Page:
Book writing courses for nonfiction: are they worth it?

I read a lot of books and scrutinise a lot of courses about how to write books. (Well, it’s my job.) You would be amazed at how complicated some of these make the process.

Some focus on formulæ more complex than a Google algorithm (and that’s going some) which they laughingly refer to as a system-based approach guaranteed to make your nonfiction book follow exactly the same cookie-cutter model as that of everyone else.Very few of these approaches champion originality and flexibility, because such formula-driven bullsh*t doesn’t have room for it. Some assume you are a neurotic disaster and need at least three or four chapters amping up your self-esteem and sheer sanity before you’re ready to tackle This Huge Book Project.

Some tie you down so tightly to their “proven” formula eventually you wonder whether to use Mickey Mouse as your nom de plume, as given how your personality has been stripped out of it you might as well be MM.

And these characters don’t let go of your jugular vein when your book is finished.

Invariably you will find yourself being inveigled into buying their lengthy, grossly over-priced “advanced” or “further” coaching and publishing opportunities and sales promotions and who knows what other upsold goodies.

Emoji used by Suzan St MaurSome assume the writing of a nonfiction book is a road race and the faster you do it (with their help of course) the better it is for, well, er, who? Not you, who will be exhausted and drained afterwards. Not your readers who inevitably will realise, or at least be affected by, the fact that you were trying to beat the 1,000 words per minute supersonic record.

Only, perhaps, the unscrupulous sausage manufacturer who was posing as a purveyor of good book writing advice who can use your story as advertising for the next victim, having relieved you of plenty of money in the meantime.

Writing nonfiction is not rocket science.

Pretty well any literate person should be able to plan, rationalise and assemble a reasonable draft of a business book, how-to book, etc. With the help of a professional coach/editor, that draft can be knocked into excellent shape and emerge as a nonfiction book that’s not only interesting, but also a “good read.”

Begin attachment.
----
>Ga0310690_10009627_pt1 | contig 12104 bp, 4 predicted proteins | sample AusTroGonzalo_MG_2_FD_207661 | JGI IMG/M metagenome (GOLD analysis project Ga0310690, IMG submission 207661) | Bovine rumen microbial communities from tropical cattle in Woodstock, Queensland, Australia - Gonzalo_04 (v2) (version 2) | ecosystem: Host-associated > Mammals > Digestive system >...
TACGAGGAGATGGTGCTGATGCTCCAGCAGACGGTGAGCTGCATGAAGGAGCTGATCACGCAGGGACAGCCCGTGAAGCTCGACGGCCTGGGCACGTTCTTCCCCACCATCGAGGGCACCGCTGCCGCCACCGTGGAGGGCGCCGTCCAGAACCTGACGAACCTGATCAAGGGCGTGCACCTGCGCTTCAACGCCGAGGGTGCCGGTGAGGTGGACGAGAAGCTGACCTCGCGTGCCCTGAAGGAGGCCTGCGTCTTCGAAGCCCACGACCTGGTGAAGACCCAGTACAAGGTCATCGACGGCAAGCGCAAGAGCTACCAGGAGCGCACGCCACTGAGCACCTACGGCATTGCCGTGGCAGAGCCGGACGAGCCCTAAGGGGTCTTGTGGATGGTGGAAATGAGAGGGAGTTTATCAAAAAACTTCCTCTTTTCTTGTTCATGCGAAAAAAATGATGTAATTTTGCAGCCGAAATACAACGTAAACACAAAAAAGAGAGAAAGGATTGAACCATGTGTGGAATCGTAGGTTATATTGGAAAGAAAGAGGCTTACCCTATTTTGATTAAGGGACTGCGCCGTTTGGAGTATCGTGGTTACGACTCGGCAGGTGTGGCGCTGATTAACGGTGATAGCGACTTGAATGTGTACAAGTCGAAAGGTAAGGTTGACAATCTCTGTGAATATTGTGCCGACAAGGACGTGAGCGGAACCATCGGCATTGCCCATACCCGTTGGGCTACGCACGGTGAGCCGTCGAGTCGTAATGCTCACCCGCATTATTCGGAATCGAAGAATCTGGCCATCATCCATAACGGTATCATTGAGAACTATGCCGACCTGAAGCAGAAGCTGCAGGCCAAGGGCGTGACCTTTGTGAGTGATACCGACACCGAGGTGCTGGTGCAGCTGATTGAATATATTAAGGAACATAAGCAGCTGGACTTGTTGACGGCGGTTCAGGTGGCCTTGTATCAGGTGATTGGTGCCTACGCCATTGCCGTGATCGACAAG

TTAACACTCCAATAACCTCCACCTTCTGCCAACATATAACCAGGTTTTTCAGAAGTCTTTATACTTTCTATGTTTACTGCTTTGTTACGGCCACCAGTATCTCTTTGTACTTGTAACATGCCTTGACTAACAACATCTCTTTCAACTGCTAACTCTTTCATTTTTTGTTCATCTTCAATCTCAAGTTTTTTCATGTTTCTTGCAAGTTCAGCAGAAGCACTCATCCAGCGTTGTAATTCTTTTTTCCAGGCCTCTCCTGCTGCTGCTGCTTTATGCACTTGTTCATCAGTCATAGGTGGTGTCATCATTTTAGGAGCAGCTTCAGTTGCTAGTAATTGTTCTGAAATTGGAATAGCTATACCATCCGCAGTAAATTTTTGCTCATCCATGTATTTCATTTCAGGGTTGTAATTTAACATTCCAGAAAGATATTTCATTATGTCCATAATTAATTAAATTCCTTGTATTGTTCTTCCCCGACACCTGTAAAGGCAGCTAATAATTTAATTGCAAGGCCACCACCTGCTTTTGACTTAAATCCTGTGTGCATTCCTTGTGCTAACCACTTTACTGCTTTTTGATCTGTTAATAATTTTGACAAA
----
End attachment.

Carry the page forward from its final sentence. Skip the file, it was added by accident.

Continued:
What you have to remember is that although courses and tutorials can teach you how to write better, they can’t teach you how to share your own expertise or passion. And the whole point of your nonfiction book is to share either/both of those elements; not amuse readers with pretty literary prose.

Nowadays it isn’t all that important to ensure that your grammar and punctuation are perfectly polished, although you do need to observe the basics so people can understand what you’re talking about. Proper editing can sort out problems that arise from your writing, and there is a lot to be said for editing that may help you polish your writing anyway: see Chapter Eleven.

But don’t let editors scare you…

Emoji used by Suzan St Maur…although if you go the route of traditional publishing you may just have to let that happen. I believe that your writing style is an extension of you, and if I buy your book I want to get a feel for you through your words – not get the impression the text has been written by a committee of copy editors.

Fortunately there are options available now – e.g. self or hybrid publishing – that provide you with the chance to be edited so your work is good, but not crushed by editors who want to change your style to that of their mainstream publishing format or “house style” that knocks most of the personality out of individual authors’ books.

So however much you may feel you need to brush up on your writing skills, by all means do so – but don’t let it consume everything else. That’s where good writing coaches and editors can be extremely helpful, because very quickly they can judge how much polishing your writing skills really need without destroying your uniqueness.

Even with the best will in the world courses can only cater for common denominators. Coaches and editors, on the other hand, tailor their activities to your individual needs which to me seems much more sensible and indeed, cost-effective.

Adapted from Suzan’s forthcoming title, “How To Write A Brilliant Nonfiction Book,” to be published later in 2020 by BetterBooksMedia.

 

 

 

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